The Boston Globe did a big story on the high rate of drunk driving incidents among police officers. There is some research that suggests that police officers may be even more likely to drive drunk than members of the general public.
But there is little question that police officers who drive drunk are far less likely to face any criminal consequences or impact to their employment if they are charged, and may very often completely avoid being charged at all.
Cop privilege and “professional courtesy”
There is a disturbingly routine practice of cops looking the other way when a cop pulls over another cop for drunk driving. The Globe reports that is common practice for that officer to be offered a ride home instead of investigated or arrested, and for the stop to never be officially reported.
There is no question that no one but a fellow cop is ever getting a ride home instead of a ride to jail if he is suspected of an OUI. And the truth is, we have no idea how often this happens, since it is kept off the books.
A Massachusetts Civil Service Commission report says that “Every police officer who testified before the Commission testified that the routine and customary practice when a stop is made on a fellow police officer, is to show professional courtesy and not call in the stop”.
How aggressively are cop DUI arrests investigated?
When an officer actually is arrested and charged, you have to wonder how aggressively the police will even investigate the case.
In an OUI prosecution, the primary evidence against an accused drunk driver is the arresting officer’s witness testimony - as documented in the police report, and in testimony at trial.
I’ve read thousands of OUI police reports, and they nearly always have the same standard descriptive elements: the defendant was unsteady on his feet, he had glassy and bloodshot eyes, and his speech was slurred.
But if a cop is forced to arrest another cop, it would be easy enough for him to soft-pedal the facts in the report, and try not to hurt the defendant on the stand if it goes to trial.
If the police officer as prosecution witness isn’t doing his job as he would with any other drunk driving arrest, it will be much more likely to come back as a not guilty. Cops are going to have each others' backs, right or wrong.
Penalties and job impact are minimal
Another huge advantage that police have if they are actually arrested, charged, or convicted of an OUI is that their unions and the civil service board give them protections afforded to very few other employees.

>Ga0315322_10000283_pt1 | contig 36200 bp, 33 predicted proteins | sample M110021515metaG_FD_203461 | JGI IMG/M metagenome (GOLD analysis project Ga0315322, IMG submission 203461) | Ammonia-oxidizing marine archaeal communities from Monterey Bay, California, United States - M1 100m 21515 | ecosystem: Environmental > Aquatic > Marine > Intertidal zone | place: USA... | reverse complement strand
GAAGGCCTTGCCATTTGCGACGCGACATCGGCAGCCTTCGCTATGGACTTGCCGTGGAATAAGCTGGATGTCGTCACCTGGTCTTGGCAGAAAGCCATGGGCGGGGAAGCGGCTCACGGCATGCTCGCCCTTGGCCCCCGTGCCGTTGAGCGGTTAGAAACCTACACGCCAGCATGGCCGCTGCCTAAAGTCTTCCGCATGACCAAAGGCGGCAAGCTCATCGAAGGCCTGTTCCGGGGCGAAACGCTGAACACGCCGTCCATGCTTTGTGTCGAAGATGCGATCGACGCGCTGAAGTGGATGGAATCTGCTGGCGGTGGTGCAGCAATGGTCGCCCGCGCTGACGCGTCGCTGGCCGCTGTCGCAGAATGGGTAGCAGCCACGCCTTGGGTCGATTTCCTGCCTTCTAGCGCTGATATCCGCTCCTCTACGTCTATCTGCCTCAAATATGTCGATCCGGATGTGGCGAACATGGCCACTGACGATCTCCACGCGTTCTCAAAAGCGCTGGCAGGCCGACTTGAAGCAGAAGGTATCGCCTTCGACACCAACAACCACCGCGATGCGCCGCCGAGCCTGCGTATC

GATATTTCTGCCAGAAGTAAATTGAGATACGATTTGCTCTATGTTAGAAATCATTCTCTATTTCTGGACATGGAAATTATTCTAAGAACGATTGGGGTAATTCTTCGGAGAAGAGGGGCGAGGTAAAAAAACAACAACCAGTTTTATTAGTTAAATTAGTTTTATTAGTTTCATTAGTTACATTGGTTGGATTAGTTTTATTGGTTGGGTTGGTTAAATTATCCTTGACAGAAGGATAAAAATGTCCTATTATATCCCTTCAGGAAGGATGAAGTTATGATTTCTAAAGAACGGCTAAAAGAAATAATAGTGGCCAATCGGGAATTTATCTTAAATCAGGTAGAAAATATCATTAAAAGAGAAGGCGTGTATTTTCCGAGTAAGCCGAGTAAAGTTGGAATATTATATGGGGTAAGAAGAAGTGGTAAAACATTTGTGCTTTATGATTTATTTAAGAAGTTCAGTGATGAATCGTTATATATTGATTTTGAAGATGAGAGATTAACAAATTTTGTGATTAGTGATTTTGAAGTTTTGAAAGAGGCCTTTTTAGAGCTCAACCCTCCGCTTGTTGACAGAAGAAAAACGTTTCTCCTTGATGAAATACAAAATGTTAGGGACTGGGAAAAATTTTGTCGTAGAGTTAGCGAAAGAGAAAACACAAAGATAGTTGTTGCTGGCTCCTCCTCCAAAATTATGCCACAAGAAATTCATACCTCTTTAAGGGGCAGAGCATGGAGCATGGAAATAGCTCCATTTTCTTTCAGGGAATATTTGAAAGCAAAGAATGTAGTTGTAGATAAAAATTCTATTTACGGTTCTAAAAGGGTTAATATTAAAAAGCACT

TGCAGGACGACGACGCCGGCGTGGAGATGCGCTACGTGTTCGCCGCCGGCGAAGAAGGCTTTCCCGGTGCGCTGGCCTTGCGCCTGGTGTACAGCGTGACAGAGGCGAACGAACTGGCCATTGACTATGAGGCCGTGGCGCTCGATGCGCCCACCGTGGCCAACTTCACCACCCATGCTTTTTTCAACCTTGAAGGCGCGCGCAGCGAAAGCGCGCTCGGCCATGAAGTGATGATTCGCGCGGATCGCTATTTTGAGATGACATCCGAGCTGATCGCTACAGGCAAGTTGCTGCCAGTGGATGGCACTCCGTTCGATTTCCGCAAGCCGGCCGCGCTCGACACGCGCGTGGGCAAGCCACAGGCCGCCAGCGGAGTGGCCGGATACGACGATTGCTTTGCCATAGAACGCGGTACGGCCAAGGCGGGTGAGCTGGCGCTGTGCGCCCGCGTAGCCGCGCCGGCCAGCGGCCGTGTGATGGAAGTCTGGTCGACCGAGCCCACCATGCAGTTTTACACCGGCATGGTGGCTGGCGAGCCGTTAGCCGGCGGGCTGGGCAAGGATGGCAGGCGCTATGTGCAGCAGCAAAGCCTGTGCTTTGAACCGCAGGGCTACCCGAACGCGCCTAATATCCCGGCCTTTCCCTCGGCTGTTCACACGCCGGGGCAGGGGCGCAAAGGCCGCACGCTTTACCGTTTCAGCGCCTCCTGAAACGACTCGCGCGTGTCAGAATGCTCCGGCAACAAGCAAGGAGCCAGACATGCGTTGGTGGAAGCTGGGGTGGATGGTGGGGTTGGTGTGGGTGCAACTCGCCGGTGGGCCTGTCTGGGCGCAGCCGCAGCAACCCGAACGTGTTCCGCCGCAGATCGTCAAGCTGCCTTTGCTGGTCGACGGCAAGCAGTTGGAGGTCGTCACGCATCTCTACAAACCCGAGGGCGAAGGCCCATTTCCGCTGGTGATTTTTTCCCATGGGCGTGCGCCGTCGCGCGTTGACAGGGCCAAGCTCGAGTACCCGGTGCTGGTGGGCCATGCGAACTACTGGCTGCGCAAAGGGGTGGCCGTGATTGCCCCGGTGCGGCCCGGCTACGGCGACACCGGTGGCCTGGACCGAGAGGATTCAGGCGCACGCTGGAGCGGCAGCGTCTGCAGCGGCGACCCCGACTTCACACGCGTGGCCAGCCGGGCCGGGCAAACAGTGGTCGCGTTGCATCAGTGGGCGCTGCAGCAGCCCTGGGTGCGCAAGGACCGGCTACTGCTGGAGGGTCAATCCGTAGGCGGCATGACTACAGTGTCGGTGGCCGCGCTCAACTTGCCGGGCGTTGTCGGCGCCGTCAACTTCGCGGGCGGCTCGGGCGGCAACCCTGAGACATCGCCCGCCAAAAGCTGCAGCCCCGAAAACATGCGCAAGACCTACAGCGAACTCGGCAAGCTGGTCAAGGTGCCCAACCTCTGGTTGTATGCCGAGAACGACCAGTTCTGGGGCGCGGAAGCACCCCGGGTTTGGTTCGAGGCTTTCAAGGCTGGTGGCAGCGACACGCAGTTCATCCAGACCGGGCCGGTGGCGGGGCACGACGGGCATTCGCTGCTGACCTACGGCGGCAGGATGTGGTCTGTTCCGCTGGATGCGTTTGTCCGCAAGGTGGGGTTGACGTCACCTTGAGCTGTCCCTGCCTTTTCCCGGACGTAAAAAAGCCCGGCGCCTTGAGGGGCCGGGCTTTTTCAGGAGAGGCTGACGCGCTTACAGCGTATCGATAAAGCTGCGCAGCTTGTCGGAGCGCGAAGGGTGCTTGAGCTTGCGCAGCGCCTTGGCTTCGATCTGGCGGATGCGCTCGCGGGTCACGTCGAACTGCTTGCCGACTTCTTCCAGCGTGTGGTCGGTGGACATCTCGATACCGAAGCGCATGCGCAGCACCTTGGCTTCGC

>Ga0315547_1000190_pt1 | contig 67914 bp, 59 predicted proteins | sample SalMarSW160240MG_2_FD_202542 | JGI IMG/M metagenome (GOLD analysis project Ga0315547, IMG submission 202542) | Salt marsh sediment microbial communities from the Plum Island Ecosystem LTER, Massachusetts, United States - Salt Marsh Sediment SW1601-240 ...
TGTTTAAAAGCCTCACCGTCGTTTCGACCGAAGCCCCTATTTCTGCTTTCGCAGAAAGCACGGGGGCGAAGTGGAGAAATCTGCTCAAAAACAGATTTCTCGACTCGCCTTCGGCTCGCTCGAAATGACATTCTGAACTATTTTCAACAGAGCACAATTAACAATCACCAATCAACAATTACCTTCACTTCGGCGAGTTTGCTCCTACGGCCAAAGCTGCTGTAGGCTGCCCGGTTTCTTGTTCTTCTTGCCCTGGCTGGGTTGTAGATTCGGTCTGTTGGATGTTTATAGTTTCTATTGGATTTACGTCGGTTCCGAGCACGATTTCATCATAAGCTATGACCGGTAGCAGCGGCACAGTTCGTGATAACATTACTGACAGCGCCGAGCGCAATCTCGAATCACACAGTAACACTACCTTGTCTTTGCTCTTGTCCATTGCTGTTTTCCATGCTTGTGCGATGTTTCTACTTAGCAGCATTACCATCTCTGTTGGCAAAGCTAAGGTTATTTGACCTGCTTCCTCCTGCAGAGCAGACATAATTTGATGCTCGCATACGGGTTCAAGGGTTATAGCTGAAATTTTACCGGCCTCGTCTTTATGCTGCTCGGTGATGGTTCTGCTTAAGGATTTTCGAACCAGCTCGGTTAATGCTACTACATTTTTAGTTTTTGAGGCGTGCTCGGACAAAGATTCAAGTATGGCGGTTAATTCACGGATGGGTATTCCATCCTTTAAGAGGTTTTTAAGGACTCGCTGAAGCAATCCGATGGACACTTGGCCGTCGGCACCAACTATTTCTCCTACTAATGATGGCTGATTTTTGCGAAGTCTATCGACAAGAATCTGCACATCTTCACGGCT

When a cop gets a six month license suspension for refusing to take a breath test, they almost always find a way to give him desk duty for that time. Few small businesses would be willing or able to shuffle job responsibilities like that to accommodate an employee.
The Globe also noted the high rate of breath test refusals in drunk driving arrests among police officers. “You can’t expect that John Q. Private Citizen is going to give up his or her constitutional rights [against self incrimination] just because they happen to be a police officer,” says Colonel Timothy Alben, the head of the State Police.
That is absolutely true. The Massachusetts Supreme Judicial Court has explicitly stated that a breath test refusal should not and cannot be used against you in court. Unfortunately, few other employers give that kind of consideration to people facing license loss via administrative penalties for refusal imposed by the Registry.
The power of police unions and civil service protections
There is really no management vs. labor divide in the police ranks. The bosses making the decisions about these infractions are part of the brotherhood, and always look to protect their own.
What other worker gets a chance to be reassigned, or given paid leave while a criminal charge is adjudicated?
One could argue that the unions are simply too powerful. But I would make the case that the average worker in this country actually has far too few protections, and the law and administrative policies of the RMV are unfair, particularly in first offense cases, since only a minority of people ever have a problem again.
It is far too easy for the average person to lose their job due to license suspension before they ever get a chance to defend themselves in court. A Constitutionally protected breath test refusal is no protection against losing your job. Unless you are a police officer.
We must find a way to make police more accountable, and end “professional courtesy.” That practice should be investigated and penalized.
But we should also broaden job protection for license suspensions, and facilitate full access to Constitutional protections for all citizens accused of a DUI, or any crime.
Russell Matson is a drunk driving and criminal defense lawyer in Braintree, MA. His web site is http://www.madrunkdrivingdefense.com